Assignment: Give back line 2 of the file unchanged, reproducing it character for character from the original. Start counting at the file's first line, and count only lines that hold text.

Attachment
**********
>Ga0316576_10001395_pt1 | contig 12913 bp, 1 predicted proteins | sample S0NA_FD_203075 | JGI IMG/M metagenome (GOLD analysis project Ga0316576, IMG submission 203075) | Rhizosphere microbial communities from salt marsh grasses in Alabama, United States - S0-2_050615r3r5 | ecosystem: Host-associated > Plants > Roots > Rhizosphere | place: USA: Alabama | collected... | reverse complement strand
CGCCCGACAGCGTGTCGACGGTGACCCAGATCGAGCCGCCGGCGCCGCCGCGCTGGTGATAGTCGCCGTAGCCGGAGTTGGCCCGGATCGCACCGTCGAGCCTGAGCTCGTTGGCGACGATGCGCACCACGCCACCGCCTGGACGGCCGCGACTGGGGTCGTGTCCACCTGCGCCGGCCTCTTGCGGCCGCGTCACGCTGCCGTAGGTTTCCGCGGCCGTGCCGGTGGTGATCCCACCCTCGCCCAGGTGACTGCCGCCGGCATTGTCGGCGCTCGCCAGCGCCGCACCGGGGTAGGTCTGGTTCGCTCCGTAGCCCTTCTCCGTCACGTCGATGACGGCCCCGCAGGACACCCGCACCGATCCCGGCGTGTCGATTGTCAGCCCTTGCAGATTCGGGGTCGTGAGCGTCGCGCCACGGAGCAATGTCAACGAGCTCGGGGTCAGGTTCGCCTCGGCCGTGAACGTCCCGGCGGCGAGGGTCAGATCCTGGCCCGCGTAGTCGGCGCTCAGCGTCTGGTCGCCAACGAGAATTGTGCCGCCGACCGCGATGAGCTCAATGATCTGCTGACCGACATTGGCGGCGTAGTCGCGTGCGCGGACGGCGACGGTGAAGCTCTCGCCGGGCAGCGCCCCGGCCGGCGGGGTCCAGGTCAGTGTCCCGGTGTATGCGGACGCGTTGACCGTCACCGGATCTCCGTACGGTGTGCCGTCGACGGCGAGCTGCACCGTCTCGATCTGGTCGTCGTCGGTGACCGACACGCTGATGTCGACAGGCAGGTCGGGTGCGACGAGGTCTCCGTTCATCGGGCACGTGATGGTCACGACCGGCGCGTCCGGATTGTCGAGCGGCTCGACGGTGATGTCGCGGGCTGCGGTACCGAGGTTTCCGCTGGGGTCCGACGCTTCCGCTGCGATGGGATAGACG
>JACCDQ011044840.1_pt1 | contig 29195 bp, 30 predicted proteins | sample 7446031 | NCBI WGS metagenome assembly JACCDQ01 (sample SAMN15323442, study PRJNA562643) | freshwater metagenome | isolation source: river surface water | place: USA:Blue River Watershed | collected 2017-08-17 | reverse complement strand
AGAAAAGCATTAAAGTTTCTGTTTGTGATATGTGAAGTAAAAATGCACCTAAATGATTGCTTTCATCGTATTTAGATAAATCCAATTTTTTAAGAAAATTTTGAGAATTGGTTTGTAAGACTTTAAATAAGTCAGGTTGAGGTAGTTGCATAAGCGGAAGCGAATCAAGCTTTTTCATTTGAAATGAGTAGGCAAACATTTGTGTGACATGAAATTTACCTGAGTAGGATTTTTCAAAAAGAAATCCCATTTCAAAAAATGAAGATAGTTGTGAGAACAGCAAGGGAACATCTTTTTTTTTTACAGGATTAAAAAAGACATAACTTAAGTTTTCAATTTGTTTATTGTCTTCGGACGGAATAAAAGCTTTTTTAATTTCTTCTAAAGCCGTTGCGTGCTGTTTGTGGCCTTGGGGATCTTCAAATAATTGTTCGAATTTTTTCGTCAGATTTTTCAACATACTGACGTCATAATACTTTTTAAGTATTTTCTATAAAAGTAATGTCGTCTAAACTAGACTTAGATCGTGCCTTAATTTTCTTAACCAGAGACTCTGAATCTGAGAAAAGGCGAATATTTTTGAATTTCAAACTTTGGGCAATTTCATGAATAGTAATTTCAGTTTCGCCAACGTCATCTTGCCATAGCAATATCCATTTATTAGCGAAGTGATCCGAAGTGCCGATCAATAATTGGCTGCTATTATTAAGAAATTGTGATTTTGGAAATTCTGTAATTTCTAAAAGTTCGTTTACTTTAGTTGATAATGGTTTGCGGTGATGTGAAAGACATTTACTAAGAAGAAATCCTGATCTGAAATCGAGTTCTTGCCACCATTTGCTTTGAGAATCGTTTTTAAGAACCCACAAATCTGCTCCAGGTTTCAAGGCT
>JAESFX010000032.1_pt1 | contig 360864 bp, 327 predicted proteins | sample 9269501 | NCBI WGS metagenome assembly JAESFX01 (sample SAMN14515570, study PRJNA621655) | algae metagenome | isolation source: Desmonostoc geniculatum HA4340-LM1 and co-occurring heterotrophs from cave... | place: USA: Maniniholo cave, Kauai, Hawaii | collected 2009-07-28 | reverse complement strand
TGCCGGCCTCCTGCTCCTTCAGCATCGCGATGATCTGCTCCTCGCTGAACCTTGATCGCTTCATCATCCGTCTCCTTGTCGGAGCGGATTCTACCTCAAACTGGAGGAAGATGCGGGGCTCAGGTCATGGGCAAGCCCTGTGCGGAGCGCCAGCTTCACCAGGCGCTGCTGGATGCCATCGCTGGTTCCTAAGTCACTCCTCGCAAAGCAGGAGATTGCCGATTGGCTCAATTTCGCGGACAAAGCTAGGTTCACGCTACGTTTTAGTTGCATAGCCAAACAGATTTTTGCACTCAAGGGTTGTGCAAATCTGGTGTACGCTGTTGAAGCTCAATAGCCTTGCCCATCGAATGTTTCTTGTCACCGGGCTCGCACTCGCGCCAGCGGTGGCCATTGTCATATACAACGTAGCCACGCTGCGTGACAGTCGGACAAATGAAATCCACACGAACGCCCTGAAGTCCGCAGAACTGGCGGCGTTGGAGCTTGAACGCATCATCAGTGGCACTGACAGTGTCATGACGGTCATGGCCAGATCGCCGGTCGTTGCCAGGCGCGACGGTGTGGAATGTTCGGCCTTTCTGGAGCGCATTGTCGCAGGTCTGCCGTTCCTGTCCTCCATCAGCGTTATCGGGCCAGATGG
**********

CGCCCGACAGCGTGTCGACGGTGACCCAGATCGAGCCGCCGGCGCCGCCGCGCTGGTGATAGTCGCCGTAGCCGGAGTTGGCCCGGATCGCACCGTCGAGCCTGAGCTCGTTGGCGACGATGCGCACCACGCCACCGCCTGGACGGCCGCGACTGGGGTCGTGTCCACCTGCGCCGGCCTCTTGCGGCCGCGTCACGCTGCCGTAGGTTTCCGCGGCCGTGCCGGTGGTGATCCCACCCTCGCCCAGGTGACTGCCGCCGGCATTGTCGGCGCTCGCCAGCGCCGCACCGGGGTAGGTCTGGTTCGCTCCGTAGCCCTTCTCCGTCACGTCGATGACGGCCCCGCAGGACACCCGCACCGATCCCGGCGTGTCGATTGTCAGCCCTTGCAGATTCGGGGTCGTGAGCGTCGCGCCACGGAGCAATGTCAACGAGCTCGGGGTCAGGTTCGCCTCGGCCGTGAACGTCCCGGCGGCGAGGGTCAGATCCTGGCCCGCGTAGTCGGCGCTCAGCGTCTGGTCGCCAACGAGAATTGTGCCGCCGACCGCGATGAGCTCAATGATCTGCTGACCGACATTGGCGGCGTAGTCGCGTGCGCGGACGGCGACGGTGAAGCTCTCGCCGGGCAGCGCCCCGGCCGGCGGGGTCCAGGTCAGTGTCCCGGTGTATGCGGACGCGTTGACCGTCACCGGATCTCCGTACGGTGTGCCGTCGACGGCGAGCTGCACCGTCTCGATCTGGTCGTCGTCGGTGACCGACACGCTGATGTCGACAGGCAGGTCGGGTGCGACGAGGTCTCCGTTCATCGGGCACGTGATGGTCACGACCGGCGCGTCCGGATTGTCGAGCGGCTCGACGGTGATGTCGCGGGCTGCGGTACCGAGGTTTCCGCTGGGGTCCGACGCTTCCGCTGCGATGGGATAGACG